The game is challenging and strangly addictive, and although the replay value is limited, it’s the sort of game that nowdays keeps people glued to their smart phones on public transport.

Did I complete this game?

I don’t think this is the sort of game you complete. You simply keep going, trying to get the highest score possible.

What the critics said:

Crash: “A great arcade conversion, don’t miss it! Overall 92%.[

My verdict:

“A simple but somewhat addictive game. Tight controls, easy to learn and fun to play. Beautiful backgrounds too, especially for a ZX Spectrum!”

Rating:

What are your memories of Bomb Jack? I would love to hear your thoughts, and don’t for get to follow and subscribe so that you don’t miss my latest reviews! You can also find me on Instagram: @nicklovestogame.


[1] ‘Reviews – Bomb Jack’. Crash. (April 1986). 27:20-1. (https://archive.org/details/Crash_No._27_1986-04_Newsfield_GB/page/n19/mode/2up Accessed 29th August 2020).

Altered Beast – Review

Altered Beast was one of the first 16-bit games I played as child and I have idealised memories of how good the game was. The question is…how will I feel revisiting it after 25 years?

Titlescreen (Screenshot taken by the author)

Altered Beast is a side-scrolling beat ‘em up with some platform gaming elements. It was developed and published by Sega, and released in the arcade in 1988. It was later ported to the Master System, PC, NES, Atari ST, Mega Drive, ZX Spectrum, MSX, Commodore 64, Amstrad CPC, Amiga and MS-DOS. It was later released in the Wii Virtual Console, Xbox and PlayStation. For this review, I played the Mega Drive version.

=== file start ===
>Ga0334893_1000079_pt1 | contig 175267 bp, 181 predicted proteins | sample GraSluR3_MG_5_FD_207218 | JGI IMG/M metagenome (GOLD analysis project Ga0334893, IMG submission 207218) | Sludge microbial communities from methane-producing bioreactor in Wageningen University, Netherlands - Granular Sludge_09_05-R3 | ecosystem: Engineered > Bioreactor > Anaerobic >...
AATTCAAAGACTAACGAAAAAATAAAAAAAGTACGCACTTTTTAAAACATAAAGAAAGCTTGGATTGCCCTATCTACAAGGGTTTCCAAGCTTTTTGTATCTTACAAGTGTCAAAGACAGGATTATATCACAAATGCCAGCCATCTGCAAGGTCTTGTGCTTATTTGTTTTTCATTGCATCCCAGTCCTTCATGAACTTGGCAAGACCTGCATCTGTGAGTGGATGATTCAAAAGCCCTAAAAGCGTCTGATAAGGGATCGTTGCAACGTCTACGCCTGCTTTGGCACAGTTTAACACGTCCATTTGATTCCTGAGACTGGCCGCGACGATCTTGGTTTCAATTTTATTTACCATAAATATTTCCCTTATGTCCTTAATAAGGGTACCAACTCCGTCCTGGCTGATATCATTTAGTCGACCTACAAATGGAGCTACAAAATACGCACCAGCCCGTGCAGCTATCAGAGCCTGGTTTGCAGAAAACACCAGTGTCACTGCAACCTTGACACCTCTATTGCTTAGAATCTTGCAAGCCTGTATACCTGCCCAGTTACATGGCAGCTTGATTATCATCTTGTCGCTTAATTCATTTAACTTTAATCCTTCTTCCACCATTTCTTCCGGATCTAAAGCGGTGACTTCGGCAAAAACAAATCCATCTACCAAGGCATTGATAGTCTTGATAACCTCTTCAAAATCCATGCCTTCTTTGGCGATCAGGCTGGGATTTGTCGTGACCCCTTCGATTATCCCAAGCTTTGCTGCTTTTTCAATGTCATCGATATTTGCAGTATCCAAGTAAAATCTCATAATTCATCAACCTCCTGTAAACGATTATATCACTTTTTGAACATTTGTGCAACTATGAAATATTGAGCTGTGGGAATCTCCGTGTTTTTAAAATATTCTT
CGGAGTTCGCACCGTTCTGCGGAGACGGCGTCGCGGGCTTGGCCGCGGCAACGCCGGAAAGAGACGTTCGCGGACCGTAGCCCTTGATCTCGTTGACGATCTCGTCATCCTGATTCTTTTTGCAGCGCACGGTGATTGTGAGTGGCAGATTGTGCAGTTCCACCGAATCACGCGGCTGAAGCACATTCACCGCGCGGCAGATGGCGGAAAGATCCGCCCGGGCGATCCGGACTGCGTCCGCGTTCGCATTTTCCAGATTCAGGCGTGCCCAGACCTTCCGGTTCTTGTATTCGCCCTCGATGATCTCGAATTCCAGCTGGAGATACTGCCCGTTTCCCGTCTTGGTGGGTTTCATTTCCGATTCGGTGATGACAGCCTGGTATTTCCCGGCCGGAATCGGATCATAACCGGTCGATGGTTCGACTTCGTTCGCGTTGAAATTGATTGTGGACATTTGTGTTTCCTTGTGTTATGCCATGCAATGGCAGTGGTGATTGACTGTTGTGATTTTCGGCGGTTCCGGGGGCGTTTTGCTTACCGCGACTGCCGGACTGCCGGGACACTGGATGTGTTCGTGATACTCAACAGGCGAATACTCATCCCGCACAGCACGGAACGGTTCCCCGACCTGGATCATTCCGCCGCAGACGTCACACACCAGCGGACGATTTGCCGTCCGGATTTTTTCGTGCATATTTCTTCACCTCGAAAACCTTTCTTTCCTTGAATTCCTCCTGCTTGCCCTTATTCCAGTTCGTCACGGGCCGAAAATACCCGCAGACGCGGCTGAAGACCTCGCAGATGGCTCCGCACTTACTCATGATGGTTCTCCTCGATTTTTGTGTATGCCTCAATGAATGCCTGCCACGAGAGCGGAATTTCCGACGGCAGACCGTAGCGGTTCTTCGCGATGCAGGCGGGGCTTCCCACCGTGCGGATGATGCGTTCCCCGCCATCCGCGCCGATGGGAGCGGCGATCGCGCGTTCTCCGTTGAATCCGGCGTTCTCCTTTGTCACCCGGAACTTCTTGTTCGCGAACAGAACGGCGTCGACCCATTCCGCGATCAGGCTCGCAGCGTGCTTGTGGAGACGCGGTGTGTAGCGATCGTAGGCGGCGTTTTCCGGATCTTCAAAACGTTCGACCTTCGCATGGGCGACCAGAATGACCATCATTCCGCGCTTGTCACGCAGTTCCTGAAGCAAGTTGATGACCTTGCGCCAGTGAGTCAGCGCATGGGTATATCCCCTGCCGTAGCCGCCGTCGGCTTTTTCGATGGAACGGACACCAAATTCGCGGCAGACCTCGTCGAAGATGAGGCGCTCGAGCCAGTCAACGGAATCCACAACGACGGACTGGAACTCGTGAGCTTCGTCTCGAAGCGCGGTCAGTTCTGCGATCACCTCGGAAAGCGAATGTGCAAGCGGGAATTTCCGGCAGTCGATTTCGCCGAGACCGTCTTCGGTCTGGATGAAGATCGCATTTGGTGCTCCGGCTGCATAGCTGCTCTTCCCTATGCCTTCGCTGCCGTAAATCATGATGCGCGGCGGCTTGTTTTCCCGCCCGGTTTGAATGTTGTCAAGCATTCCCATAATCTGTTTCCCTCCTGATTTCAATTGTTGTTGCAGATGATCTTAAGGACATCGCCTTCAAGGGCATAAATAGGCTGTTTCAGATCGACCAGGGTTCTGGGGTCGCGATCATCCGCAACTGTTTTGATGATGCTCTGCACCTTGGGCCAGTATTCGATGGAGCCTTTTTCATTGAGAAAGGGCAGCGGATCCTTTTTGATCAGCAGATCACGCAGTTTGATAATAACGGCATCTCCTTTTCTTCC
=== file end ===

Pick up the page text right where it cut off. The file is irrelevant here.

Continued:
After rising from your grave, you must fight your way through a graveyard whilst collecting orbs that turn you into an anthropomorphic beast (Screenshot taken by the author)

“Rise from your grave!” demands Zeus, as you emerge from your tomb. You play as a Roman Centurion who is resurrected by Zeus (I know Zeus was a Greek God and the Roman equivalent was Jupiter, but let’s overlook the mythological inconsistencies). Your mission is to rescue Zeus’ daughter, Athena, (Minerva for the Romans) from the evil Demon God known as Neff who has taken her to the Underworld.

The cutscenes are accompanied by some incredibly eerie gothic organ music (Screenshot taken by the author)

you must punch and kick your way through graveyards and caverns to reach the Underworld, all the while fighting numerous undead minions and monsters. In order to meet and defeat the end of level bosses, you need to collect three orbs which increase your strength and eventually morph you into anthropomorphised animals such as wolves, bears, tigers and dragons, each with unique abilities.

Chicken Stingers, as they are called in the manual, are similar to the pink creatures you ride in Golden Axe, with a similar attack. Does this mean Altered Beast and Golden Axe are in the same universe? (Screenshot taken by the author)